Friday was a busy day – back-to-back meetings in the morning ending with an exciting meeting with Ann Bryant and Steve Dummer. We met over a bowl of warming soup and finalized our forthcoming Christmas concert. Steve had been busy sorting out the music and we sat listening to some snippets of his arrangements. The concert will kick off with Delius’ Sleigh Ride and as it played it was like a button had been pressed and I was transported back about 32 years.
I used to play in The Bury Schools Youth Orchestra, the Concert band and the Wind Ensemble. Friday evenings and Saturday mornings were always spent at The Music Centre with my mates having fun and making some seriously good music. I had no idea then just how many memories I was making and how music would be such an enormous part of my life.
Anyway, way back then we’d played the Sleigh Ride. I can’t remember when or where but it didn’t half bring back some memories. Memories of my teenage years, playing in an orchestra creating wonderful music with my friends, boyfriends (!) the buzz of performing to an audience, making my parents proud, how I wish I could turn back the clocks. Just one short piece of music and I was awash in a sea of memories.
At the end of the meeting, Steve, whose one of many jobs is to conduct the Horsham Symphony Orchestra, happened to mention his concert on Sunday at Stowe School and again I was transported back in time when he mentioned that they were performing the Rachmaninov 2nd Piano Concerto.
I have some very big memories that are triggered by this music. We toured France playing the Rachmaninov (Peter Seivewright was the pianist) and I played the clarinet solo in the 2nd movement. A fabulous 2-week holiday staying with French host families, making lifetime friends, becoming just that bit more independent, an introduction to the French culture, lots of concerts, (including one to virtually no audience because they’d advertised the concert on the wrong day!)
So, yesterday we drove to Stowe – a 250 mile round trip. Hardly local, Stowe School is in a breath taking beautiful setting and the concert was in the amazing chapel. The programme – Beethoven’s 9th, Paul Harris’ Buckingham Concerto number 5 and of course the Rachmaninov, were all accompanied by the Horsham Symphony Orchestra. It was the first time I had heard it played live since that tour of France so I was excited to be sitting amongst all the proud parents and grand parents of the scholars involved in the concert. How proud must they have been feeling? My head was full of allsorts. The music, the memories, the surroundings, the business opportunities, the cold (!) and a brief conversation with the family sitting in front of us. They had 2 children at Stowe and 1 at Harrow. I couldn’t get it out of my head what an amazing opportunity they were giving their children. It made me sad to think that money buys you opportunities.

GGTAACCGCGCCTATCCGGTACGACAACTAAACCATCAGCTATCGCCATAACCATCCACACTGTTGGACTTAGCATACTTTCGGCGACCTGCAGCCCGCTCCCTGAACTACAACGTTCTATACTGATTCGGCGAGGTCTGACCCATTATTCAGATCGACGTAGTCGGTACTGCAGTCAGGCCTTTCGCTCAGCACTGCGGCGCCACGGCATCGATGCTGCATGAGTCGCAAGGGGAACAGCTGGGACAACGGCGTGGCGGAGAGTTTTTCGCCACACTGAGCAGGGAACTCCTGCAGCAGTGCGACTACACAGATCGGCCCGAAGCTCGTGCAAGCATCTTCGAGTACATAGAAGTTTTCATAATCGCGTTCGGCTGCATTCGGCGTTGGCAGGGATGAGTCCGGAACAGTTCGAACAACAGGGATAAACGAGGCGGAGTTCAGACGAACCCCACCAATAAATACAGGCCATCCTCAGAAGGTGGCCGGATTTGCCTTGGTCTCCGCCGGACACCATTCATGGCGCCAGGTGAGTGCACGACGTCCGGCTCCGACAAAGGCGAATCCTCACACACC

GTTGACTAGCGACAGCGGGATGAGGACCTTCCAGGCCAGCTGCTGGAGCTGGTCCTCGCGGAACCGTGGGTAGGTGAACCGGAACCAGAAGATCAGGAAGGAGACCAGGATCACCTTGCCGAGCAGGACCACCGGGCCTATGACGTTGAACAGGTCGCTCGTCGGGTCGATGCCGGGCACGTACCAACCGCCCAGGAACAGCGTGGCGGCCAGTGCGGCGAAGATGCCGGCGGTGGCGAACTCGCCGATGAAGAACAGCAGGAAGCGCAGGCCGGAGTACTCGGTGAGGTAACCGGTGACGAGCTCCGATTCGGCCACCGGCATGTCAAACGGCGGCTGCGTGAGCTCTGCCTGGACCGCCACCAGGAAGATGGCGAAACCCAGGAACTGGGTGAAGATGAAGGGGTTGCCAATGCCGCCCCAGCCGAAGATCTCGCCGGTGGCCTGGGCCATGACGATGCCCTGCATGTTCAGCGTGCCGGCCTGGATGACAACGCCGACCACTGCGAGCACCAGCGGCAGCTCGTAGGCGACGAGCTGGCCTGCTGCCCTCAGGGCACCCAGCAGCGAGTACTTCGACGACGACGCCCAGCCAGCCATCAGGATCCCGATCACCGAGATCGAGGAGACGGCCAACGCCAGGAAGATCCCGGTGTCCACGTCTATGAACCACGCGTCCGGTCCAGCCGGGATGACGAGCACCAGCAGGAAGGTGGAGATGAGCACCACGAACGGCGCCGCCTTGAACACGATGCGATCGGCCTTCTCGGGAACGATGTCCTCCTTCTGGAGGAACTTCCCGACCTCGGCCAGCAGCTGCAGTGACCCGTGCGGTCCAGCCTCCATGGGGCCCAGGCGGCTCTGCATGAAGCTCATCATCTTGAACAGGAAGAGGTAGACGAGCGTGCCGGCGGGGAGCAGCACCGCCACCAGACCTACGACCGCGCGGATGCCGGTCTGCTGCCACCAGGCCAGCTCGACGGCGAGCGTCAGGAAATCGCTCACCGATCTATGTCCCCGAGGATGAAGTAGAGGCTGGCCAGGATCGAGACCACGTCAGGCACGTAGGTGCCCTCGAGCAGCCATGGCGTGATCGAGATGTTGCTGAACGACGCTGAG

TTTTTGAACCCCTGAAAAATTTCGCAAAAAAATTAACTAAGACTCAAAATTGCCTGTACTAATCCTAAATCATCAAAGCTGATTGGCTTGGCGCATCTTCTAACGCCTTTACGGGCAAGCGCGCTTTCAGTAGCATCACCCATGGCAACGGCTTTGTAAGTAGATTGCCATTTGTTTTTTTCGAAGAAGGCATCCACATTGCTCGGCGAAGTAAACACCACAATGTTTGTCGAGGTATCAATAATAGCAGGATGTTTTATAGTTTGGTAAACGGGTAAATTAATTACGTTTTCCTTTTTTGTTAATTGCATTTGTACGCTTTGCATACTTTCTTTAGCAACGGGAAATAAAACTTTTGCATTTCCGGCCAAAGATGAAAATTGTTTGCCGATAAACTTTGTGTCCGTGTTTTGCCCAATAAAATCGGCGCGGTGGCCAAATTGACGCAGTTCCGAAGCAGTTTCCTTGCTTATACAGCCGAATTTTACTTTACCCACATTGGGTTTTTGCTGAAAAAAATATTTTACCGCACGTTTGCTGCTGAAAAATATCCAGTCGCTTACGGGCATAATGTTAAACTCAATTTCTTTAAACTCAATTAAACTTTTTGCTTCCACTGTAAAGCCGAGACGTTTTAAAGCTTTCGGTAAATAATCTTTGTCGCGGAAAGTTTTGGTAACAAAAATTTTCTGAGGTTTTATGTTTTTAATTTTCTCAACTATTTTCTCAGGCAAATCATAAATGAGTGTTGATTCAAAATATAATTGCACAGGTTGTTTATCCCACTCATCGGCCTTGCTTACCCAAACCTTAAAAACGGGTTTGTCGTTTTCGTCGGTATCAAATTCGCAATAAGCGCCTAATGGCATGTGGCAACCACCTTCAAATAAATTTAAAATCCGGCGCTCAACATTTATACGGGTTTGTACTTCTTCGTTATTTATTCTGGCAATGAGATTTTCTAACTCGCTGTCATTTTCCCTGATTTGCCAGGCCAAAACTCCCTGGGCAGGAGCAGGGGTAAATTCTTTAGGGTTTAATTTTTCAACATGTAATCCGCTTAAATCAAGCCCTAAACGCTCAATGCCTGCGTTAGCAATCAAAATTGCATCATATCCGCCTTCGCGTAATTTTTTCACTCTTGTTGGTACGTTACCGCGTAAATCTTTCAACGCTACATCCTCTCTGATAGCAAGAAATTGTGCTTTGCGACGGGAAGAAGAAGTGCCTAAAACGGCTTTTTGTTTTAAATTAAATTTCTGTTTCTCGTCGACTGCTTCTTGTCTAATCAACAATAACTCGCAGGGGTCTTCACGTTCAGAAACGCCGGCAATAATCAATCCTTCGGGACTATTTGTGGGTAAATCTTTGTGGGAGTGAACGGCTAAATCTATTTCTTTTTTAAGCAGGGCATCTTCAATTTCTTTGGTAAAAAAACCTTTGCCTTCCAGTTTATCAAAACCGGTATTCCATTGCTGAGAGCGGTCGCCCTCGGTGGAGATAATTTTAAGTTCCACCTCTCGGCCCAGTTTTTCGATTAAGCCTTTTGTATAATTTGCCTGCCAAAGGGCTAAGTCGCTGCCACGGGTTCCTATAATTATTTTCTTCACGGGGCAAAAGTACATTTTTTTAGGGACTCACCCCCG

There are pockets of free musical opportunities throughout this country but these are mainly in inner cities. Every child has the opportunity to learn a musical instrument in key stage 2 in state schools. This is only for a year and then it’s up to the parents whether this continues. It’s not an easy decision because it involves a lot of cost. Tunbridge Wells is seen as an affluent area but how many can afford to buy a musical instrument and pay for ongoing lessons? Actually, what I will also ask is even if they can afford it how many parents realize the importance of music, playing an instrument, playing in ensembles etc.
There is so much research now about the benefits of music and playing an instrument and yet it is still only available to those who can afford it.
“Music has a power of forming the character, and should therefore be introduced into the education of the young.” Aristotle.
It is our mission to change the way that children are exposed to music. We will strive to seek corporate funding that will allow every child to have access to music, learning an instrument and playing in an ensemble. It is an up hill struggle but we wont give up.
One day my parents bought me a clarinet. That day changed my life. It allowed me to be part of an orchestra, which enabled me to make friends, travel, and experience culture. I developed skills other than academic that enabled me to make a career change that in turn allows me to make a difference.